HOLLOWAY v. UNITED STATES
- Syllabus [HTML] [PDF]
- Opinion, Stevens [HTML] [PDF]
- Dissent, Scalia [HTML] [PDF]
- Dissent, Thomas [HTML] [PDF]
HOLLOWAY aka ALI v. UNITED STATES
certiorari to the united states court of appeals for the second circuit
Petitioner was charged with federal offenses including carjacking, which 18 U. S. C. § 2119 defines as tak[ing] a motor vehicle … from … another by force and violence or by intimidation with the intent to cause death or serious bodily harm. Petitioners accomplice testified that their plan was to steal cars without harming the drivers, but that he would have used his gun if any of the victims had given him a hard time. The District Judge instructed the jury, inter alia, that the intent requisite under §2119 may be conditional, and that the Government satisfies this element of the offense when it proves that the defendant intended to cause death or serious bodily harm if the alleged victims refused to turn over their cars. The jury found petitioner guilty, and the Second Circuit affirmed, declaring, among other things, that the inclusion of a conditional intent to harm within §2119 comported with a reasonable interpretation of the legislative purpose. Petitioners alternative interpretation, which would cover only those carjackings in which defendants sole and unconditional purpose at the time of the offense was to kill or maim the victim, was clearly at odds with Congress intent, concluded the court.
Held:<unicode value="8194"> Section 2119s with the intent to cause death or serious bodily harm phrase does not require the Government to prove that the defendant had an unconditional intent to kill or harm in all events, but merely requires proof of an intent to kill or harm if necessary to effect a carjacking. This mens rea component of §2119 directs the factfinders attention to the defendants state of mind at the precise moment he demanded or took control over the car by force and violence or by intimidation. If the defendant has the proscribed state of mind at that moment, the statutes scienter element is satisfied. Petitioners readingthat the defendant must possess a specific and unconditional intent to kill or harm in order to complete the prescribed offensewould improperly transform the mens rea element from a modifier into an additional actus reus component of the carjacking statute; it would alter the statute into one that focuses on attempting to harm or kill a person in the course of the robbery of a motor vehicle. Given that §2119 does not mention either conditional or unconditional intent separatelyand thus does not expressly exclude eitherits text is most naturally read to encompass the mens rea of both species of intent, and not to limit its reach to crimes involving the additional actus reus of an attempt to kill or harm. Two considerations strongly support the Courts conclusion. First, petitioners interpretation would exclude from the coverage of the statute most of the conduct that Congress obviously intended to prohibit. Second, it is reasonable to presume that Congress was familiar with the leading cases and the scholarly writing recognizing that the specific intent to commit a wrongful act may be conditional. The Courts interpretation does not, as petitioner suggests, render superfluous the statutes by force and violence or by intimidation element. While an empty threat, or intimidating bluff, would be sufficient to satisfy that element, such conduct, standing on its own, is not enough to satisfy §2119s specific intent element. Pp. 411.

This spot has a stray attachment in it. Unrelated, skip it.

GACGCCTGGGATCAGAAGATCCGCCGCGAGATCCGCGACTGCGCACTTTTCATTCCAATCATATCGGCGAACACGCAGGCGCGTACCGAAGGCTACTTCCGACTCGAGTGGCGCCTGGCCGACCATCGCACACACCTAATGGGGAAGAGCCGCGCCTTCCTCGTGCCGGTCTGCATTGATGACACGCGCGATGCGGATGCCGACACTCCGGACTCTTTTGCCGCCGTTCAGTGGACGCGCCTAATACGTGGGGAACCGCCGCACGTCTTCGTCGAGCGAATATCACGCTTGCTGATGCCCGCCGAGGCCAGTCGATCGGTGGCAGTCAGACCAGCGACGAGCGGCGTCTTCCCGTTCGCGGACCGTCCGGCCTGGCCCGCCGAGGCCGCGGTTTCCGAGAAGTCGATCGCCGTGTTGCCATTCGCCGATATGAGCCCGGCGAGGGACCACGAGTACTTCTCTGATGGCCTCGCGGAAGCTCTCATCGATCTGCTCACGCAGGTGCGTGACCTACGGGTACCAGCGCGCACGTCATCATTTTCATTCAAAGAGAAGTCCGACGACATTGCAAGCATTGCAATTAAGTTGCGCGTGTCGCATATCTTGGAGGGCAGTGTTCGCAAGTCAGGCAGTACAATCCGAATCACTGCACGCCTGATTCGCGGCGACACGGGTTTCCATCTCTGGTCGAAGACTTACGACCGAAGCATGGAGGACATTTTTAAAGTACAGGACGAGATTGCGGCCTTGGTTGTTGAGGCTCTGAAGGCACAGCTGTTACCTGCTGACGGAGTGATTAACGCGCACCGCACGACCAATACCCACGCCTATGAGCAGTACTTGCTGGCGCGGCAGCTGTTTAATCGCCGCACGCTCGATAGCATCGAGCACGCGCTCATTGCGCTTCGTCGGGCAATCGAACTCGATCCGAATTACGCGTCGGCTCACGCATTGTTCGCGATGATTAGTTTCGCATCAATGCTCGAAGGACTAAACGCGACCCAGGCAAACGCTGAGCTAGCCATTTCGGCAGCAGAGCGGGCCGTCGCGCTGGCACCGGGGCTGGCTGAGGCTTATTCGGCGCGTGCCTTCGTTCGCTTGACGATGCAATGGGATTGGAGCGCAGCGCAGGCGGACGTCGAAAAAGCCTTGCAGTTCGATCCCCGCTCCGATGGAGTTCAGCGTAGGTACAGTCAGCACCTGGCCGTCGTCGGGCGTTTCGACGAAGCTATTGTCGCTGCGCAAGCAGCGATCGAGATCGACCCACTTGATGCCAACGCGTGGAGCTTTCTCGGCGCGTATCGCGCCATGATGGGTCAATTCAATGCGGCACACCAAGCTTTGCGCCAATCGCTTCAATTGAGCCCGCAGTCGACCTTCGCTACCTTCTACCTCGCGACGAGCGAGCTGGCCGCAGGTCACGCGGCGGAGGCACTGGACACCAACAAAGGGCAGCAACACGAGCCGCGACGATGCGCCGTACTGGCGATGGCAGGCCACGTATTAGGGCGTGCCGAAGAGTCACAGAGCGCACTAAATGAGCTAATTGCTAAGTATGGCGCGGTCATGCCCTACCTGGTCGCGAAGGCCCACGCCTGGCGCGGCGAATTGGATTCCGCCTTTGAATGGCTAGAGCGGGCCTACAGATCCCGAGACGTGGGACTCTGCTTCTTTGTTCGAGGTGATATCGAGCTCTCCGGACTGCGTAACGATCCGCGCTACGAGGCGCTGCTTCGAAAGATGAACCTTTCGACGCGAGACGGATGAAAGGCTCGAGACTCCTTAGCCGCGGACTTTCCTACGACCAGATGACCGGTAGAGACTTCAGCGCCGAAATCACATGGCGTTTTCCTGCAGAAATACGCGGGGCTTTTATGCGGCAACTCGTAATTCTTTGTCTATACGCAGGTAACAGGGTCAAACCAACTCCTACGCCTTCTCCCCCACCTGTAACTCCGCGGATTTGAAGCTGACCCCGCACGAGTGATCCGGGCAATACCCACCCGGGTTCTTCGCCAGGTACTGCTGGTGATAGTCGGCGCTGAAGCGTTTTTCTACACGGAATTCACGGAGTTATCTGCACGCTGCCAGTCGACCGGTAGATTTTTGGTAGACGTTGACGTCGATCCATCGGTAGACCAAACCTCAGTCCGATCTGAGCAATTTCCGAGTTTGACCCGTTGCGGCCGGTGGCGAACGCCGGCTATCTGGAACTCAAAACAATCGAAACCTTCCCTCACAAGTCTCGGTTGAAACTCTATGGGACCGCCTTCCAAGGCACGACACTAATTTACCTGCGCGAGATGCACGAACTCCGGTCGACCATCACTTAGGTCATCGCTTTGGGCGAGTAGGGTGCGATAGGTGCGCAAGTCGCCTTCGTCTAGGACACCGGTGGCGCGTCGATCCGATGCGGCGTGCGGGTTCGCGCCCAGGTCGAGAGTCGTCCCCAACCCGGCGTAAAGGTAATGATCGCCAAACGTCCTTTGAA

126 F. 3d 82, affirmed.
Stevens, J., delivered the opinion of the Court, in which Rehnquist, C. J., and OConnor, Kennedy, Souter, Ginsburg, and Breyer, JJ., joined. Scalia, J., and Thomas, J., filed dissenting opinions.
- Syllabus NOTE: Where it is feasible, a syllabus (headnote) will be released, as is being done in connection with this case, at the time the opinion is issued. The syllabus constitutes no part of the opinion of the Court but has been prepared by the Reporter of Decisions for the convenience of the reader. See United States v. Detroit Timber & Lumber Co., 200 U.S. 321, 337.